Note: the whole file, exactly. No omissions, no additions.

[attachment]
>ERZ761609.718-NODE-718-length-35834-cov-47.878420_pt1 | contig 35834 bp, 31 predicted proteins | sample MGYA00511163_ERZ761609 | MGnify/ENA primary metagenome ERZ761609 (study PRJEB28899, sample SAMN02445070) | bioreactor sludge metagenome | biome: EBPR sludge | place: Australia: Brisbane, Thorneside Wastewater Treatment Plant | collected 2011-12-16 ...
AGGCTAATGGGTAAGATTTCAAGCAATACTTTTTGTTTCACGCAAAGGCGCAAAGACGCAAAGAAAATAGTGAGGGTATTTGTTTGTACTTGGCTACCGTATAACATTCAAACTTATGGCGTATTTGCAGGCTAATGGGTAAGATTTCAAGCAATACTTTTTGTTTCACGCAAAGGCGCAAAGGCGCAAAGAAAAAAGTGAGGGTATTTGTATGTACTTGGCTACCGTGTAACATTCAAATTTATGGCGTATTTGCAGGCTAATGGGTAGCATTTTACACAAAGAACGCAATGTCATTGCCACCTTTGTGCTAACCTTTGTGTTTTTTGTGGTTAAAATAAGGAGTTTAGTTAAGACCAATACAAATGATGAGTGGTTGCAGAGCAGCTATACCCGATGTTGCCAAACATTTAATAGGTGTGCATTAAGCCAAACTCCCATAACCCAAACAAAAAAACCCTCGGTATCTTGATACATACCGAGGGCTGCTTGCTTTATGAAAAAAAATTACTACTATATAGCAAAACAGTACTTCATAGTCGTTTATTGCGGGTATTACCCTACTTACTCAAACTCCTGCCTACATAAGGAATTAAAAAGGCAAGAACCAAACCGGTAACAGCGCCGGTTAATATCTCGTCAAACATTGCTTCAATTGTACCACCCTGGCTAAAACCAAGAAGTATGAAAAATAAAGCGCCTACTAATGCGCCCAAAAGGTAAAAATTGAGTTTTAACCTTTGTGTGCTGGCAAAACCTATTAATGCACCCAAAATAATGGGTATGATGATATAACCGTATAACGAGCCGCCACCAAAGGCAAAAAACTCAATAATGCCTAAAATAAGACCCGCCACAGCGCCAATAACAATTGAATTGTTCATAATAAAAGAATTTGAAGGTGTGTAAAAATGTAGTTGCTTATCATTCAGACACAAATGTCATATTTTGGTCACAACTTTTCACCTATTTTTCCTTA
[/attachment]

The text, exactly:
>ERZ761609.718-NODE-718-length-35834-cov-47.878420_pt1 | contig 35834 bp, 31 predicted proteins | sample MGYA00511163_ERZ761609 | MGnify/ENA primary metagenome ERZ761609 (study PRJEB28899, sample SAMN02445070) | bioreactor sludge metagenome | biome: EBPR sludge | place: Australia: Brisbane, Thorneside Wastewater Treatment Plant | collected 2011-12-16 ...
AGGCTAATGGGTAAGATTTCAAGCAATACTTTTTGTTTCACGCAAAGGCGCAAAGACGCAAAGAAAATAGTGAGGGTATTTGTTTGTACTTGGCTACCGTATAACATTCAAACTTATGGCGTATTTGCAGGCTAATGGGTAAGATTTCAAGCAATACTTTTTGTTTCACGCAAAGGCGCAAAGGCGCAAAGAAAAAAGTGAGGGTATTTGTATGTACTTGGCTACCGTGTAACATTCAAATTTATGGCGTATTTGCAGGCTAATGGGTAGCATTTTACACAAAGAACGCAATGTCATTGCCACCTTTGTGCTAACCTTTGTGTTTTTTGTGGTTAAAATAAGGAGTTTAGTTAAGACCAATACAAATGATGAGTGGTTGCAGAGCAGCTATACCCGATGTTGCCAAACATTTAATAGGTGTGCATTAAGCCAAACTCCCATAACCCAAACAAAAAAACCCTCGGTATCTTGATACATACCGAGGGCTGCTTGCTTTATGAAAAAAAATTACTACTATATAGCAAAACAGTACTTCATAGTCGTTTATTGCGGGTATTACCCTACTTACTCAAACTCCTGCCTACATAAGGAATTAAAAAGGCAAGAACCAAACCGGTAACAGCGCCGGTTAATATCTCGTCAAACATTGCTTCAATTGTACCACCCTGGCTAAAACCAAGAAGTATGAAAAATAAAGCGCCTACTAATGCGCCCAAAAGGTAAAAATTGAGTTTTAACCTTTGTGTGCTGGCAAAACCTATTAATGCACCCAAAATAATGGGTATGATGATATAACCGTATAACGAGCCGCCACCAAAGGCAAAAAACTCAATAATGCCTAAAATAAGACCCGCCACAGCGCCAATAACAATTGAATTGTTCATAATAAAAGAATTTGAAGGTGTGTAAAAATGTAGTTGCTTATCATTCAGACACAAATGTCATATTTTGGTCACAACTTTTCACCTATTTTTCCTTA